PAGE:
are benchmarked pursuant to rule 61.26.” Id. at 10788 (¶ 18).
28

Case: 11-2268 Document: 003110838099 Page: 34 Date Filed: 03/14/2012

IV.

A CARRIER THAT VIOLATES ITS TARIFF CAN BE
SUBJECT TO OVERCHARGE LIABILITY.

If a carrier fails to comply with the terms of its own tariff, it is subject
to liability under 47 U.S.C. § 203(c). That statutory provision holds that “no
carrier shall … charge, demand, collect, or receive a greater or less or
different compensation for such communication, or for any service in
connection therewith, between the points named in any such schedule than
the charges specified in the schedule then in effect.” Id.
In the FCC’s view, a CLEC could be subject to liability under section
203(c) if its tariff prohibited it from charging interstate switched access rates
that are higher than the maximum rate permitted by Rule 61.26(c), and the
CLEC nevertheless charged rates exceeding that benchmark. See, e.g.,
Chesapeake and Potomac Tel. Co. of Maryland; Am. Tel. & Tel. Co.; Petition
for Declaratory Ruling Regarding Intrastate Private Lines Used in Interstate
Communications, 2 F.C.C.R. 3528, 3532 (1987) (tariff filer “would
apparently violate its statutory duties under Section 203(c) … if it refrained
from billing and collecting the applicable rate for these lines.”).

CONCLUSION

As set forth above, the Court should affirm the district court’s
conclusion that a CLEC may not charge an IXC for tandem switching when
the IXC directly connects with the CLEC. The Court should, however,
29

Case: 11-2268 Document: 003110838099 Page: 35 Date Filed: 03/14/2012
reverse the district court’s conclusion that a CLEC may charge an IXC for
tandem switching functionality that the CLEC does not actually provide when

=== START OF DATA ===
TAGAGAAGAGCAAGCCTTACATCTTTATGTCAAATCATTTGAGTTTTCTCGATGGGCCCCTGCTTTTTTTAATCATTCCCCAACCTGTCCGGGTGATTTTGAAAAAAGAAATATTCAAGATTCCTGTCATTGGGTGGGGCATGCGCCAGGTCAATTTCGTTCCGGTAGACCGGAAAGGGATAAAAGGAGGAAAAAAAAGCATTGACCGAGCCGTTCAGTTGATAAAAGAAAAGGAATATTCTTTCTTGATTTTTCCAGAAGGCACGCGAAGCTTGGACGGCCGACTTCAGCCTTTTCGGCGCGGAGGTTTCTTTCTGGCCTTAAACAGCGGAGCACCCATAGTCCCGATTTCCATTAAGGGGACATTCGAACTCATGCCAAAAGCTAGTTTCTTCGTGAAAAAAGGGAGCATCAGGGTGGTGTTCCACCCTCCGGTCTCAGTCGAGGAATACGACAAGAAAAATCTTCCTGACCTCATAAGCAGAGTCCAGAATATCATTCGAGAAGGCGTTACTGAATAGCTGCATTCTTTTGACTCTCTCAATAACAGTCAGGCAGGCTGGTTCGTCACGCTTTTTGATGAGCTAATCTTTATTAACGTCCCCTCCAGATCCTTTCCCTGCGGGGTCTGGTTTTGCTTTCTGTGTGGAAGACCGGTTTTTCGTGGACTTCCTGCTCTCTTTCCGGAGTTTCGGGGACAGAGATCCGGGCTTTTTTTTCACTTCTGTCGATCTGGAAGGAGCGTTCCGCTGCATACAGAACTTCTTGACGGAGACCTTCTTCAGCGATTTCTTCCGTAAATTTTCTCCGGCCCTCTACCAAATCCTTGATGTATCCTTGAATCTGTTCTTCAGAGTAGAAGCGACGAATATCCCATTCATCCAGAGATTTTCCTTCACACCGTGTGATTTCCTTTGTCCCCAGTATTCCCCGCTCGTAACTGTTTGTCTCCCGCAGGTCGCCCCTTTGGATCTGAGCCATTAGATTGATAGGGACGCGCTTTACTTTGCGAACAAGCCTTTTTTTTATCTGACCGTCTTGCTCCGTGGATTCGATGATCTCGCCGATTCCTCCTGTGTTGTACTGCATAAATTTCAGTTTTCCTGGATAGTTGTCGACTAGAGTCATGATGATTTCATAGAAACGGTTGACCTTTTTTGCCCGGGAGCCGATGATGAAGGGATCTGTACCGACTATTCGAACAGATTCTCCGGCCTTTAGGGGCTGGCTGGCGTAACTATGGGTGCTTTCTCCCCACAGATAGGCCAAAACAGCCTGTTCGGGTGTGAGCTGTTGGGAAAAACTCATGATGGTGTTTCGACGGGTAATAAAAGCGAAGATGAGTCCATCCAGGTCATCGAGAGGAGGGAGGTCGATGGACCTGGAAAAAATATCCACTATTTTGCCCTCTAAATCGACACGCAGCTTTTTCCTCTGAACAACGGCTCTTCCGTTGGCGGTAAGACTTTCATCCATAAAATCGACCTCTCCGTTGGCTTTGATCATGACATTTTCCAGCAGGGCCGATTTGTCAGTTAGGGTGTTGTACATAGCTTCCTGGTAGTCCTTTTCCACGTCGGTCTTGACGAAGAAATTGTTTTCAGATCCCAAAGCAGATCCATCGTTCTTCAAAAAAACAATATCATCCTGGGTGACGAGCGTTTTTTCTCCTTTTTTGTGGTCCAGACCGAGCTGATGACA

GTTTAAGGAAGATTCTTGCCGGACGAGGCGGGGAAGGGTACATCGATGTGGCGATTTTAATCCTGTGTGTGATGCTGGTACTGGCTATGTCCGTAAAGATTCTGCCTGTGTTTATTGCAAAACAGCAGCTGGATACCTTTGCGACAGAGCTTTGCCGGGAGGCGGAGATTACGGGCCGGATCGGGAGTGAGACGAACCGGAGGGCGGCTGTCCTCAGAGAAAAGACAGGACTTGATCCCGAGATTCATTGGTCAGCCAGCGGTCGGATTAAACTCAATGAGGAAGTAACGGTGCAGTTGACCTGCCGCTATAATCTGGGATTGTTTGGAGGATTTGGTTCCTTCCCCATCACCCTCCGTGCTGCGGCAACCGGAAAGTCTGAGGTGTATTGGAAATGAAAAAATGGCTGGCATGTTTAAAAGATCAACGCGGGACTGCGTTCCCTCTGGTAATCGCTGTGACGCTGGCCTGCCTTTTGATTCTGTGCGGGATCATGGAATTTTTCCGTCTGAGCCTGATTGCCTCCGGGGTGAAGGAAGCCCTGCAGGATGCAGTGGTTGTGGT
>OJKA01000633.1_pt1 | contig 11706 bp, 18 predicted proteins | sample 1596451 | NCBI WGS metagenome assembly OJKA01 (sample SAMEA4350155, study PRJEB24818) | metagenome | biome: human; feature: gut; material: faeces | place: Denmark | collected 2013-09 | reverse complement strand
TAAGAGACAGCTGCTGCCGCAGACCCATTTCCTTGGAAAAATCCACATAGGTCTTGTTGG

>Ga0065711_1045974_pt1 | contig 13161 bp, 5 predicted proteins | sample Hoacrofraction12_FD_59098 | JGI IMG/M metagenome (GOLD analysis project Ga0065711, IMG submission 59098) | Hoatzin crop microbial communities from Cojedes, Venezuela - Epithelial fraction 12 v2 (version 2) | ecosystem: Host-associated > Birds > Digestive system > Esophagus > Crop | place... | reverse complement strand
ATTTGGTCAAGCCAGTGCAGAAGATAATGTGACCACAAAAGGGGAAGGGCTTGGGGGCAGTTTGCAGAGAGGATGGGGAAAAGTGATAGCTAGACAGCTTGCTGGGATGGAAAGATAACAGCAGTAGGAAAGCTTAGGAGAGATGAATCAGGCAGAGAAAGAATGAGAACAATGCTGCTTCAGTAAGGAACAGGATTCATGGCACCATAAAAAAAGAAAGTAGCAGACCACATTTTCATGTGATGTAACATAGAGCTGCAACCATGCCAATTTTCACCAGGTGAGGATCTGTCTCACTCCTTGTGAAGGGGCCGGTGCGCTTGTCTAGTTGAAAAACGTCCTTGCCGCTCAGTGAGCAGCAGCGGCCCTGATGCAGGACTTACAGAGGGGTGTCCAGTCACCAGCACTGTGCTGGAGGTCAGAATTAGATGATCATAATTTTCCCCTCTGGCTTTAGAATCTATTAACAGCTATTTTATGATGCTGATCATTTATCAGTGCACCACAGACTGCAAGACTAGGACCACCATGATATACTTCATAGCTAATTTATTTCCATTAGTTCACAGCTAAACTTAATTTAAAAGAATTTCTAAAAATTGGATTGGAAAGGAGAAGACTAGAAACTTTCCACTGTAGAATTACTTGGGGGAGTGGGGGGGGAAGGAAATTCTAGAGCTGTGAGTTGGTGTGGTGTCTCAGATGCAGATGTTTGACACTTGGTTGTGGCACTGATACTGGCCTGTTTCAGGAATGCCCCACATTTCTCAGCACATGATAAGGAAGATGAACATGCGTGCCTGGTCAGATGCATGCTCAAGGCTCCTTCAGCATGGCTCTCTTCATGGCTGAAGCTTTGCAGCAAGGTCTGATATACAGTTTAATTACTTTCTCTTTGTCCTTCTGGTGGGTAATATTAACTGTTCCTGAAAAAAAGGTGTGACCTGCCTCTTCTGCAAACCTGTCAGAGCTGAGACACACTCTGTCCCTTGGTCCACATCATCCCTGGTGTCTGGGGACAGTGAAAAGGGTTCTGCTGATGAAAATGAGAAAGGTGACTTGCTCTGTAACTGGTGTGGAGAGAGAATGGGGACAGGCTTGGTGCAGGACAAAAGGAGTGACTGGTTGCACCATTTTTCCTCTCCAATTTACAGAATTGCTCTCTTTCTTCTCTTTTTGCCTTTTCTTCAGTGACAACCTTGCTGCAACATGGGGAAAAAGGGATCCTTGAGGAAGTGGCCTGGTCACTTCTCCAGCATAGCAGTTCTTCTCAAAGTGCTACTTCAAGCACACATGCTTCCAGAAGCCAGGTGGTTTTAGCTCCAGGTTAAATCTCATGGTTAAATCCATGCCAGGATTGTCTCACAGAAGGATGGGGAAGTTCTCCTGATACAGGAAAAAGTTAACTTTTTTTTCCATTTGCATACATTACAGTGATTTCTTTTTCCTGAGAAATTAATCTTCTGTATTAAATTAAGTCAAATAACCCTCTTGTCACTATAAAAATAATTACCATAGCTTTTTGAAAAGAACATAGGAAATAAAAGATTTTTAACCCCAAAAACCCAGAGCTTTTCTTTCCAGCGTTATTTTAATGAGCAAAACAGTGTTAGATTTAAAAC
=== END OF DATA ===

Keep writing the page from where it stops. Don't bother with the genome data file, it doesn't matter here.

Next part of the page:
an IXC indirectly connects to the CLEC through an ILEC tandem switch.
This Court should reach both dispositions applying the reasoning set forth in
Argument Section I, above.
The Court should also affirm the district court’s holding that a tariff
filed on 14-days’ notice does not enjoy “deemed lawful” status pursuant to 47
U.S.C. § 204(a)(3).
Finally, the Court should reverse the district court’s holding that a
CLEC tariff that contains interstate switched access rates above the
benchmark rate in Rule 61.26(c) enjoys “deemed lawful” status pursuant to
section 204(a)(3) of the Act. Instead, the Court should find that such a tariff
is void ab initio when filed.
30

Case: 11-2268 Document: 003110838099 Page: 36 Date Filed: 03/14/2012
Respectfully
submitted,

AUSTIN C. SCHLICK
GENERAL COUNSEL
PETER KARANJIA
DEPUTY GENERAL COUNSEL
RICHARD K. WELCH
DEPUTY ASSOCIATE GENERAL
COUNSEL
/s/ Counsel
MAUREEN K. FLOOD
COUNSEL
FEDERAL COMMUNICATIONS
COMMISSION
WASHINGTON, D.C. 20554
(202) 418-1740
March 14, 2012
31

Case: 11-2268 Document: 003110838099 Page: 37 Date Filed: 03/14/2012
IN THE UNITED STATES COURT OF APPEALS
FOR THE THIRD CIRCUIT
PAETEC COMMUNICATIONS, INC. ET AL.,
Plaintiffs – Counterclaim
Defendants - Appellees – Cross-
Appellants,
Nos. 11-2268
(consolidated
v.
with 11-2568) &
MCI C
11-1204
OMMUNICATIONS SERVICES, INC. D/B/A
V
(consolidated
ERIZON BUSINESS SERVICES; VERIZON GLOBAL
N
with 11-2569)
ETWORKS INC.,
Defendants – Counterclaim
Plaintiffs – Appellants – Cross-
Appellees.
CERTIFICATE OF COMPLIANCE
I hereby certify that (1) this brief complies with the type-volume
limitation of Fed. R. App. 32(a)(7)(B) because the brief contains 7,256
words, excluding the parts of the brief exempted by Fed. R. App.
32(a)(7)(B)(iii), and (2) this brief complies with the typeface requirements of
Fed. R. App. P. 32(a)(5) and the type-style requirements of Fed. R. App. P.
32(a)(6) because this brief has been prepared in a proportionally spaced
typeface using Microsoft Word in 14-point Times New Roman type.

Case: 11-2268 Document: 003110838099 Page: 38 Date Filed: 03/14/2012
Pursuant to Third Circuit Rule 31.1(c), I further certify that the text of
the electronic brief is identical to the text in the paper copies and that a virus
detection program, Symantec Endpoint Protection version 11.0.4014.26, has
been run on the file and that no virus was detected.
/s/ Counsel
Maureen K. Flood


Counsel
Federal Communications Commission
Washington, D.C. 20554
(202) 418-1740 (Telephone)
(202) 418-2819 (Fax)
March 14, 2012
2

Case: 11-2268 Document: 003110838099 Page: 39 Date Filed: 03/14/2012
APPENDIX A